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I have some questions regarding building your own router.

  1. When should one build their own router?
  2. What are some of the advantages/disadvantages in building your own?
  3. What are some of the knowledges you need to have before building it.
  4. What is your insight in building a router?
  5. Should one who is very interested in building their own web server look into building their own router?
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1  
Wow, is this seriously about building routers? Interesting.. –  Jake Mar 14 '12 at 5:58
1  
My answer to #1 is "if you have the parts on hand, your old Linksys one doesn't work well for some reason, and you can handle setting up pfSense". At least, that was why I put one together. The PC is hardly capable by today's standards (~1GHz Athlon, 512MB or so of memory, a couple of old 10/100 NICs), but that was what I had and it works fine. (In fact, you can use older hardware than that with no problems.) –  user55325 Mar 14 '12 at 6:15
    
Answer to #1: When you want to mess with your neighbors. See my post superuser.com/a/405751/86978 –  kobaltz Sep 11 '13 at 1:01

2 Answers 2

When should one build their own router?

  • When you want to learn networking.
  • You need to do obscure and unusual things that standard distributions do not make easy. Linux offers some extremely advanced routing/networking functionality, that can be used and abused in very weird and obscure ways.
  • You are a control freak and don't want to be limited by any web interfaces, guis, scripts, or so on. You want to dig into the guts and really understand.

What are some of the advantages/disadvantages in building your own?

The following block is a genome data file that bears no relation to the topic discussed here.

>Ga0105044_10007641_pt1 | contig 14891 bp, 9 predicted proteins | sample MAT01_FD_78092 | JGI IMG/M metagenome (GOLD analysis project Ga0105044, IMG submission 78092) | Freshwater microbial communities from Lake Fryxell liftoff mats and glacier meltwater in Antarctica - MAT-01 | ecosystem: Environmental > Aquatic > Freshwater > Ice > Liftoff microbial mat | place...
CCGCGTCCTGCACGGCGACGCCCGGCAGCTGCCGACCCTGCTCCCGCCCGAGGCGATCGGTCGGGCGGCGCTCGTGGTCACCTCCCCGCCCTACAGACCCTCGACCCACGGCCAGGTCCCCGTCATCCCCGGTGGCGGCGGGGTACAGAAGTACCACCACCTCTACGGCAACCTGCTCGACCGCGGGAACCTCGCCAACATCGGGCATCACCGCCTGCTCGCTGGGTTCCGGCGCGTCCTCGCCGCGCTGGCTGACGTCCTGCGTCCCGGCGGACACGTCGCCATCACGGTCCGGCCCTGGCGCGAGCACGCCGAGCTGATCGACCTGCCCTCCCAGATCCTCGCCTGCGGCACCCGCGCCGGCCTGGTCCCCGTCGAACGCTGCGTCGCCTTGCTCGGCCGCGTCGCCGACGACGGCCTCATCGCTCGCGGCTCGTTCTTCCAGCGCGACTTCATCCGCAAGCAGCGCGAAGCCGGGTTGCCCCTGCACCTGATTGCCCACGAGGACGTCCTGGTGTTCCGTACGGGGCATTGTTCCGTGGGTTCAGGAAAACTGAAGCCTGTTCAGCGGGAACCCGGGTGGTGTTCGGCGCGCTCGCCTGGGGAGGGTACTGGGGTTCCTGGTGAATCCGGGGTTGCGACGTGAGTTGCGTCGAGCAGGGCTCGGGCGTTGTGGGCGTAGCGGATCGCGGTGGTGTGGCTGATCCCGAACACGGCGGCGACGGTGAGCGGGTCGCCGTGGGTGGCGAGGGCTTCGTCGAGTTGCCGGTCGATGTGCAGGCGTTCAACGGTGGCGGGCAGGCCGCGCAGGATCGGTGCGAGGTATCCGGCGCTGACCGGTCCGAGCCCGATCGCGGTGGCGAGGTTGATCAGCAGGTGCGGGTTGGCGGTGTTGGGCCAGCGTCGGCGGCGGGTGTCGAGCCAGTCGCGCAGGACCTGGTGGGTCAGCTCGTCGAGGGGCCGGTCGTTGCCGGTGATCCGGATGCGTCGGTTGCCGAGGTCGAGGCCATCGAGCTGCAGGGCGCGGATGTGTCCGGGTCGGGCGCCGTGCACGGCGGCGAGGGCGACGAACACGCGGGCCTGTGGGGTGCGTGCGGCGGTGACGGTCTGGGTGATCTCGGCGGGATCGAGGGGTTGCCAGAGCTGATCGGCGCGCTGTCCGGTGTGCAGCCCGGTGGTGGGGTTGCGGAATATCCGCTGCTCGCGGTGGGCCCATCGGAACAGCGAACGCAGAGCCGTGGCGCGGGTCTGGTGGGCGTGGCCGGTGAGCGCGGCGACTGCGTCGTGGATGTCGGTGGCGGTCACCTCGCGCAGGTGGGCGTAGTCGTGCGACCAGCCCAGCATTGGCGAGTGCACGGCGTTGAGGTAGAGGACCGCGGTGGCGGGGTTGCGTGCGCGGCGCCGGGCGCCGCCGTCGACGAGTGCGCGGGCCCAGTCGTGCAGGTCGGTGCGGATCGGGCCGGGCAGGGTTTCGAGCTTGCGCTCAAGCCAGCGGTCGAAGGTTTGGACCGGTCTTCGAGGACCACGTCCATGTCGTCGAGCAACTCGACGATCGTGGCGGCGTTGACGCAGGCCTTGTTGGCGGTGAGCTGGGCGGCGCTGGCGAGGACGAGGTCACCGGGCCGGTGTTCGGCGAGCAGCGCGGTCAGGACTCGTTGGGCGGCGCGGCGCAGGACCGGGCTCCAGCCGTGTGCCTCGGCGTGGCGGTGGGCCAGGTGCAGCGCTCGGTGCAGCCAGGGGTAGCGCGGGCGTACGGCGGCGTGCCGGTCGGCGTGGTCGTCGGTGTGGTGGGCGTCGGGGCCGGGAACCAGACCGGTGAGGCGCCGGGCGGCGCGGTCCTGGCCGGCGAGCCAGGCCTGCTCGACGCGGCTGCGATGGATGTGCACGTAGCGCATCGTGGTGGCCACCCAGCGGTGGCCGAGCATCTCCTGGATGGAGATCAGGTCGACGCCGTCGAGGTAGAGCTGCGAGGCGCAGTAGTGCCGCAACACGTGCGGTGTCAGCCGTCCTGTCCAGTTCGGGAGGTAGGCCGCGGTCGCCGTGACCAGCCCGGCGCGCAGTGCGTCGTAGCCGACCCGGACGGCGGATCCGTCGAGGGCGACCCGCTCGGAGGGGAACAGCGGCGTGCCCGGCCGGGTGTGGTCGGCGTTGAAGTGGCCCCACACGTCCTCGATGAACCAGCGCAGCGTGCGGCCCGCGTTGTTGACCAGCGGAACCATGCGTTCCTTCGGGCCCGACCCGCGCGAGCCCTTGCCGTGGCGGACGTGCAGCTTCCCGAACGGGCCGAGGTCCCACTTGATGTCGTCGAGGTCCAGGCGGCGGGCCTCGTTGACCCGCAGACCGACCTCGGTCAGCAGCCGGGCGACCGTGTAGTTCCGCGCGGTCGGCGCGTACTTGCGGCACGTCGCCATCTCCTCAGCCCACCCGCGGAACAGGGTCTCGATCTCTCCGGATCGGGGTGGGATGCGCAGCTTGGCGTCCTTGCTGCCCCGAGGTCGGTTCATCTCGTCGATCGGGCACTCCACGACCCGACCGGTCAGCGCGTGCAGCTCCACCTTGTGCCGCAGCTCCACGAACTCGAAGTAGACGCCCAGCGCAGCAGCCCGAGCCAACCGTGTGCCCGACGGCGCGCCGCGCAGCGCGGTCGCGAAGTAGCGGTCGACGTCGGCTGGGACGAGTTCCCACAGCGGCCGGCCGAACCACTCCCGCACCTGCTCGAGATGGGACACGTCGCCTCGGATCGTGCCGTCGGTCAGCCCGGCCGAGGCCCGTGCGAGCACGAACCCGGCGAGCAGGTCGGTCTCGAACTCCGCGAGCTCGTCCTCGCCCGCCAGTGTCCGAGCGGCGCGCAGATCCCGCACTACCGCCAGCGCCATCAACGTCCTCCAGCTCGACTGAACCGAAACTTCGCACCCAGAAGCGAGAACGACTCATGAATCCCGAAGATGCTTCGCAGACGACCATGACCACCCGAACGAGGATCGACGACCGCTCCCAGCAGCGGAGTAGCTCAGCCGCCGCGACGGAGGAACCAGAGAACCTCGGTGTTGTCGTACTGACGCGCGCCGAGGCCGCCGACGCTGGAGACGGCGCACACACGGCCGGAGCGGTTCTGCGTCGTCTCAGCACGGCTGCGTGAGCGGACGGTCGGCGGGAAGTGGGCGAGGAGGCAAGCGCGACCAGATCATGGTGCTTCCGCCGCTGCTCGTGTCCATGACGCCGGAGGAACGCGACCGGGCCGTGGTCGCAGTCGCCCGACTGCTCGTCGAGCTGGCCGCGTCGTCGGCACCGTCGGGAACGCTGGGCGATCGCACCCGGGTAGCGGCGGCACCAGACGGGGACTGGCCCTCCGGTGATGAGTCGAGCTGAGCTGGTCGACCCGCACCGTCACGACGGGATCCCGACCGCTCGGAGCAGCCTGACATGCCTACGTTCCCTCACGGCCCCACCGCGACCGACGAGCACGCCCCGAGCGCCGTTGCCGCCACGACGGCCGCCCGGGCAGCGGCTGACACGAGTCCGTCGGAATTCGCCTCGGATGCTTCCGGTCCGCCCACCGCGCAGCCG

• You have to learn networking
  • You have to maintain the system

Should one who is very interested in building their own web server look into building their own router?

To build a router from a general purpose OS you will have to learn and understand networking. That may help in setting up a web server, and may help you understand some complex problems, but many people run web servers with out that level of understanding.

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When should one build their own router?

  • When you want to learn networking as @Zoredache says
  • When you want to use any of Linux's advanced networking features on your own traffic in addition to routing/packet filtering/NAT, such as transparent bridging, Layer 2 filtering/frame mangling, QoS, SCTP, MPLS, Netflow, etc.
  • If you want to host VPNs on your network such as OpenVPN or pptp, doing that on the router makes things easy, especially if you want to bridge into your physical network.

What are some of the advantages/disadvantages in building your own?

  • Advantages: you probably won't have a higher level of control over the traffic and what you can do with it without buying expensive networking equipment.
  • Disadvantages: This is a critical machine that's the gateway to your network. So you need to invest in ways to keep it up constantly such as RAID, UPS, etc. It's also the same with anything that gives you more control, you have more responsibility - it's up to you to configure everything properly where you are secure, etc.

What are some of the knowledges you need to have before building it.

Basic knowledge of how TCP/IP works and how TCP/IP routing works, including the OSI model, and subnets. Know the format and meaning of each field in the IP header. Study the ip command's syntax and capabilities. Tools like iptables and tc are complex and will take you a long time to learn.

You'll likely be dealing with getting an IP from your ISP via DHCP, as well as handing them out to hosts on the rest of your network via DHCP, so knowing about Linux DHCP client and server tools is as must. You'll probably want to eventually do your own DNS so be prepared to get into that. Knowledge of routing protocols such as RIP, OSPF, BGP isn't needed unless you want to do multi-site setups with multiple routers in your LAN (really complex stuff).

What is your insight in building a router?

Never going back to a plastic router if I can help it. I have learned a lot and like the level of control I have.

Should one who is very interested in building their own web server look into building their own router?

Not unless you really want to get into lower-level stuff about how the Internet and TCP/IP works. It's convenient to run your webserver on your router but sort of bad from a security perspective.

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